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by Cyndee Miller

Every generation is doomed to a stereotype.

Millennials will not survive without a non-stop stream of validation. They’re special—why can’t you see that?

Generation Xers are loners who would rather take a sick day than participate in some team-building exercise.

Baby boomers can’t text so they insist on scheduling epic face-to-face meetings.

Author Cam Marston offered a different take. Stop thinking of them as stereotypes. They’re preferences. And in a workforce that spans five generations, project and program managers better get a handle on the roots and repercussions of those preferences, said Mr. Marston in his Day 2 keynote at conference. It’s the only way they’re going to make the most of their teams.

“You will become infinitely more powerful if you can understand your preferences and set them aside and let your colleagues’ preferences shine through,” he said.

As pretty much anyone who has a job will tell you, that’s not quite the reality. Gen Xers and baby boomers expect millennials to come into the workplace and behave just like them. But it turns out younger project team members have their own ideas, Mr. Marston said.

Project leaders could stand to be a little more self-aware. Be conscious of what they ask people to do and how they ask them to do it, he said.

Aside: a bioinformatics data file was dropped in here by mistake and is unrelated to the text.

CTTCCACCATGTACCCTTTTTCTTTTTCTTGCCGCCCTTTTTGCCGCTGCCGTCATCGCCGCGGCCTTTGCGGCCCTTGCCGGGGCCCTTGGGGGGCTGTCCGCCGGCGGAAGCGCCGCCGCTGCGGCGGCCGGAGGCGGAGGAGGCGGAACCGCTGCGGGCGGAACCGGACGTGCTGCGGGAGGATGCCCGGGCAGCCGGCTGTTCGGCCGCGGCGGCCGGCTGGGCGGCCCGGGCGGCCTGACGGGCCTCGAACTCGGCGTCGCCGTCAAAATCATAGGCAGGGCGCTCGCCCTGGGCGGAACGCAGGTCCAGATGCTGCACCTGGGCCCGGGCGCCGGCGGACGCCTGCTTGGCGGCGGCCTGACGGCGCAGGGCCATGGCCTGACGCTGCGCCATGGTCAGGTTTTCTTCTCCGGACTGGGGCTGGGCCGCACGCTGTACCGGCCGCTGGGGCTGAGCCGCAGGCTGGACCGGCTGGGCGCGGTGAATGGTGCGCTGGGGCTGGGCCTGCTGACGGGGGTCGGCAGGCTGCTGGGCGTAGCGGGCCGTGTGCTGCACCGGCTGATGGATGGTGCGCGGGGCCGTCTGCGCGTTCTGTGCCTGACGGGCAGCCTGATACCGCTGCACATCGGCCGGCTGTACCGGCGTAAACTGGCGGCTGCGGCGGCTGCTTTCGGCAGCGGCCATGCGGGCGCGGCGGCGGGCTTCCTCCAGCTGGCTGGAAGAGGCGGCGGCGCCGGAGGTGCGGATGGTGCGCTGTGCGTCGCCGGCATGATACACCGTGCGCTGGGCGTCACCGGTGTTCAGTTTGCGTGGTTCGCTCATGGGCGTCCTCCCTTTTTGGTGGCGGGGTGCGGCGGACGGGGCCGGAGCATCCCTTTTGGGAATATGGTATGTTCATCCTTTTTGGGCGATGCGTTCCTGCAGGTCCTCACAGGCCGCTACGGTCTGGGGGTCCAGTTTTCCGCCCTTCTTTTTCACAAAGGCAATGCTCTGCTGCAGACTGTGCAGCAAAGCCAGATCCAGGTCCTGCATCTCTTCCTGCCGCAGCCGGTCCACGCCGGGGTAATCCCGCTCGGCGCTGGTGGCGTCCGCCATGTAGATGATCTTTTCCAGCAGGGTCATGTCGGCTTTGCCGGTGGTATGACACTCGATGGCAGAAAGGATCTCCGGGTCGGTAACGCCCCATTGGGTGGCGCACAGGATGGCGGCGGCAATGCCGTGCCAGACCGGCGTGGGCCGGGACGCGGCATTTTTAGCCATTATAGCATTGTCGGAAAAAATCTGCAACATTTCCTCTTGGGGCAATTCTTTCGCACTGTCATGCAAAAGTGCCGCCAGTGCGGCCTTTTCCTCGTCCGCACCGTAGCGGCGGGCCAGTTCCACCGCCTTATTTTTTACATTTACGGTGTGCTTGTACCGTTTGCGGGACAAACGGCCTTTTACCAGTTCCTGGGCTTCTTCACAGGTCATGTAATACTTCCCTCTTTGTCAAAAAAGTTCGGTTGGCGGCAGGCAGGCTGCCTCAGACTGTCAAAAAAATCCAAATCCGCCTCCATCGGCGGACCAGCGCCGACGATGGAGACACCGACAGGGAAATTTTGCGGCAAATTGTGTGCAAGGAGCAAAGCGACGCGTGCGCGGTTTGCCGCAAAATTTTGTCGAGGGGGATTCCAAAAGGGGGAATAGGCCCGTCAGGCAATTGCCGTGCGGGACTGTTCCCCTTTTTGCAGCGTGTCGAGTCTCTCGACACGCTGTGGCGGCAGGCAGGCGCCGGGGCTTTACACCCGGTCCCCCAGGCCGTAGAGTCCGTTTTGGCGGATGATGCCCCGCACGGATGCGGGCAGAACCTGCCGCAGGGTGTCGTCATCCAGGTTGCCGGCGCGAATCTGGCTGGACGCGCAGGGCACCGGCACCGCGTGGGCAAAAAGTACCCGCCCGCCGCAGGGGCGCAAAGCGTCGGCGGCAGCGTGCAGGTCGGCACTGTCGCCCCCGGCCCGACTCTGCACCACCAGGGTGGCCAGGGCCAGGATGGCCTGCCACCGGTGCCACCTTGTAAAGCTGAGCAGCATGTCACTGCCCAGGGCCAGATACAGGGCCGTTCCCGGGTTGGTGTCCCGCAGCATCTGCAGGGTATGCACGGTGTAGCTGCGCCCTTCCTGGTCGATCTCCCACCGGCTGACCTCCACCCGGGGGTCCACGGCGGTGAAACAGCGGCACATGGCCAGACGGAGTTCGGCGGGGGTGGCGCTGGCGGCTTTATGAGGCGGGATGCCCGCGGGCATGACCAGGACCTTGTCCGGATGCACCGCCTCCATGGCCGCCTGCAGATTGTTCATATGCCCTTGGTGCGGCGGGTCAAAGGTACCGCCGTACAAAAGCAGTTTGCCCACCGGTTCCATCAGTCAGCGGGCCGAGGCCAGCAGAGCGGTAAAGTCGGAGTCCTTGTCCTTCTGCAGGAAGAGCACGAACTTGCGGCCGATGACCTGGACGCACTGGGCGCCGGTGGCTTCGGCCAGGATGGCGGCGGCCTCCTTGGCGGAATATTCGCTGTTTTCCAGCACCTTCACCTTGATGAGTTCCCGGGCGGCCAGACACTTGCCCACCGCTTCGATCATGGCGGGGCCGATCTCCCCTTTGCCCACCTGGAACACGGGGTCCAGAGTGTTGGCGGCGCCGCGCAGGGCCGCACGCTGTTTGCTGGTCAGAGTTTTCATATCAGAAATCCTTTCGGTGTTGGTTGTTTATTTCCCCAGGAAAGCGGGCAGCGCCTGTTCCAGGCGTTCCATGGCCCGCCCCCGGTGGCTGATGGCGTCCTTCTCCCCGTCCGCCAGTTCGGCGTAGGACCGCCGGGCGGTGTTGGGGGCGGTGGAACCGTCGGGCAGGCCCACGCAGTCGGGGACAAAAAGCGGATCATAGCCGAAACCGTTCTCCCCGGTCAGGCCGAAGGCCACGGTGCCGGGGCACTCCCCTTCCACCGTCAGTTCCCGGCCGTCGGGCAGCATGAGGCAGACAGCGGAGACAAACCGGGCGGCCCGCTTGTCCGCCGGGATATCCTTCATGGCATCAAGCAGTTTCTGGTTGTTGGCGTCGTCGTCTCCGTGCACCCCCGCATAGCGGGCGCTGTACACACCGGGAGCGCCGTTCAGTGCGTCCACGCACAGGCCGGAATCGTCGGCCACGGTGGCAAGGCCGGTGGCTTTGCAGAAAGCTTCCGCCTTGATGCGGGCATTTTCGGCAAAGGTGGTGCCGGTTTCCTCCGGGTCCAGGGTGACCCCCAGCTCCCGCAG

As if all that wasn’t complicated enough, I hit another session on the multigenerational workplace from Sarah Leslie, PMP. A senior project manager at Teague, she’s also a self-proclaimed Xennial. Yup, it’s a thing: Born between 1977 and 1983, they have the cynicism of a Gen Xer and the optimism and drive of #millennials. Think Beyoncé. Since few of us have had the pleasure of working with Queen Bey, you may want to simply seek out one of these creatures on your team.

Like Mr. Marston, Ms. Leslie advocated for project managers learning to make the most of the each group’s strengths. Baby boomers, for example, are a generation of storytellers, making them a natural for project retrospectives.

Now, as an Xer, I’m tempted to tell you to figure it out yourself. But in the spirit of embracing preferences, I’ll pose the big question: How are you faring in the new multigenerational workplace? Any tips you want to share? And does anyone else think these complement sandwiches are ridiculous?

Posted by Cyndee Miller on: October 08, 2018 04:15 PM | Permalink

Comments (8)

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Thanks Cyndee! It is quite interesting to know about three different generation behaviors.

It's exciting working with individuals from different generations. And I can certainly appreciate some of the thinking processes and expectations brought by the newer generation workforce. It has brought its own disruption to the fore for how work environments should operate.

It's great that there are multi-generational workplaces. The more knowledge and wisdom the better.

Great, thank you for sharing!

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